Japan that day won by a crooked score,
But cost both them and Germany the war.

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© Dennis Allen Lange and thebardonthehill.wordpress.com, 2017.

 

 

nFhegro

Giant finger
Points into the sky,
Stirs the clouds.

———————– 

photo by Nicolas Raymond at
http://www.rgbstock.com/photo/nFhegro/PEI+Lighthouse

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* The haiku I write are lines of 3-5-3 syllables instead of 5-7-5.

See Haiku article here for explanation, if needed: https://thebardonthehill.wordpress.com/2011/08/08/haiku/

———————————-

© Dennis Allen Lange and thebardonthehill.wordpress.com, 2017.

Which I wish to remark,
And my language is plain,
That for ways that are dark
And for tricks that are vain,
The heathen Chinee is peculiar,
Which the same I would rise to explain.

Ah Sin was his name;
And I shall not deny,
In regard to the same,
What that name might imply;
But his smile it was pensive and childlike,
As I frequent remarked to Bill Nye.

It was August the third,
And quite soft was the skies;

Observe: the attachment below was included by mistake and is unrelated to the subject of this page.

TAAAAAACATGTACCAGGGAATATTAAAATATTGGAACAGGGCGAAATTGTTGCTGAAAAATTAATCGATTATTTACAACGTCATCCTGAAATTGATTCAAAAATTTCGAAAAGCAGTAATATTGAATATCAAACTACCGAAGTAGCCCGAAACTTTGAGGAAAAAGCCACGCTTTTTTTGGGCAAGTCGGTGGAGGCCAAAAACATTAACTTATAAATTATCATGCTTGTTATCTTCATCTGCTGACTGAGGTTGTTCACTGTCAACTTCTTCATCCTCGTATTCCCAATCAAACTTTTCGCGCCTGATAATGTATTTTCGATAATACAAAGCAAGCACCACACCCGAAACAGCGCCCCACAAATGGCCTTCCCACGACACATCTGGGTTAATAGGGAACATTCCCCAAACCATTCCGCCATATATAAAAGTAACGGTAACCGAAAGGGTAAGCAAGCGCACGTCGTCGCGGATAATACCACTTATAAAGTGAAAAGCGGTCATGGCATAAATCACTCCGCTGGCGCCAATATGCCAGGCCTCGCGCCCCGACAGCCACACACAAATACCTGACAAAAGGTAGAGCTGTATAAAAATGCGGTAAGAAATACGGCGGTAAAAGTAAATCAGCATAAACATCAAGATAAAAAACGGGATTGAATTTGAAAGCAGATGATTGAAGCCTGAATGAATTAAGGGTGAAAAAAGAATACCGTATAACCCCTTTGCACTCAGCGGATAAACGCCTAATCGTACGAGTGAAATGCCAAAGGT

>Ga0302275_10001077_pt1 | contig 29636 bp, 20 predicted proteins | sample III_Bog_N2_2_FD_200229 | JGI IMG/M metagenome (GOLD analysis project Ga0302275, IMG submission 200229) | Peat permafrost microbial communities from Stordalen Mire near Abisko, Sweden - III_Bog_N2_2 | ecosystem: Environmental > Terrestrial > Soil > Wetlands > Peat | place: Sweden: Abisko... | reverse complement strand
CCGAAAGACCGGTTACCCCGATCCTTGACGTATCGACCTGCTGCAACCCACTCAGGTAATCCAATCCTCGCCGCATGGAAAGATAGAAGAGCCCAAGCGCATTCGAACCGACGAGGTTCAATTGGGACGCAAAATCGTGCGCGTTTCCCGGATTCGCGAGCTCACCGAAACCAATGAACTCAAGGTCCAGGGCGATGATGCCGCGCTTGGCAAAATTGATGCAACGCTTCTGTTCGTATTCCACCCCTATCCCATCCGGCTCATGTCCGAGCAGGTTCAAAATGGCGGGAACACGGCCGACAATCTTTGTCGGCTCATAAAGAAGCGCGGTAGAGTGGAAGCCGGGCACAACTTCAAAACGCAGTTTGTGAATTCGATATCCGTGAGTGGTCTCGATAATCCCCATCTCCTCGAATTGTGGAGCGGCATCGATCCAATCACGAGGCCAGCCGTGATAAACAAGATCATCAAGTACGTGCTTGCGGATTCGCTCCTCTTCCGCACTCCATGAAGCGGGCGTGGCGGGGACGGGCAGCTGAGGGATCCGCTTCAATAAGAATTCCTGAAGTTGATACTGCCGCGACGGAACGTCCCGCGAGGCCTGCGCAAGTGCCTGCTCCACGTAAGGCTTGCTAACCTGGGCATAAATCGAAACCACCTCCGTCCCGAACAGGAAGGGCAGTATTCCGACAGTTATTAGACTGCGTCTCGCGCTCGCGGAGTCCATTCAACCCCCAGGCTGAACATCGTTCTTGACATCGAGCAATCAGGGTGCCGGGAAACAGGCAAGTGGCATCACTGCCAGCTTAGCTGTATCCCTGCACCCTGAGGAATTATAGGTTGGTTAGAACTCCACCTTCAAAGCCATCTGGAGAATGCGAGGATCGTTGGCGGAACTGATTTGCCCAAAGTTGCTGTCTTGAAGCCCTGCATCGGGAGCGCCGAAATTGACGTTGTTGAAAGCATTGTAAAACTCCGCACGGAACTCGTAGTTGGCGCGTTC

Which it might be inferred
That Ah Sin was likewise;
Yet he played it that day upon William
And me in a way I despise.

Which we had a small game,
And Ah Sin took a hand:
It was euchre. The same
He did not understand;
But he smiled as he sat by the table,
With the smile that was childlike and bland.

Yet the cards they were stocked
In a way that I grieve,
And my feelings were shocked
At the state of Nye’s sleeve,
Which was stuffed full of aces and bowers,
And the same with intent to deceive.

But the hands that were played
By that heathen Chinee,
And the points that he made,
Were quite frightful to see, —
Till at last he put down a right bower,
Which the same Nye had dealt unto me.

Then I looked up at Nye,
And he gazed upon me;
And he rose with a sigh,
And said, “Can this be?
We are ruined by Chinese cheap labor,” —
And he went for that heathen Chinee.

In the scene that ensued
I did not take a hand,
But the floor it was strewed
Like the leaves on the strand
With the cards that Ah Sin had been hiding,
In the game “he did not understand.”

In his sleeves, which were long,
He had twenty-four packs, —
Which was coming it strong,
Yet I state but the facts;
And we found on his nails, which were taper,
What is frequent in tapers, — that’s wax.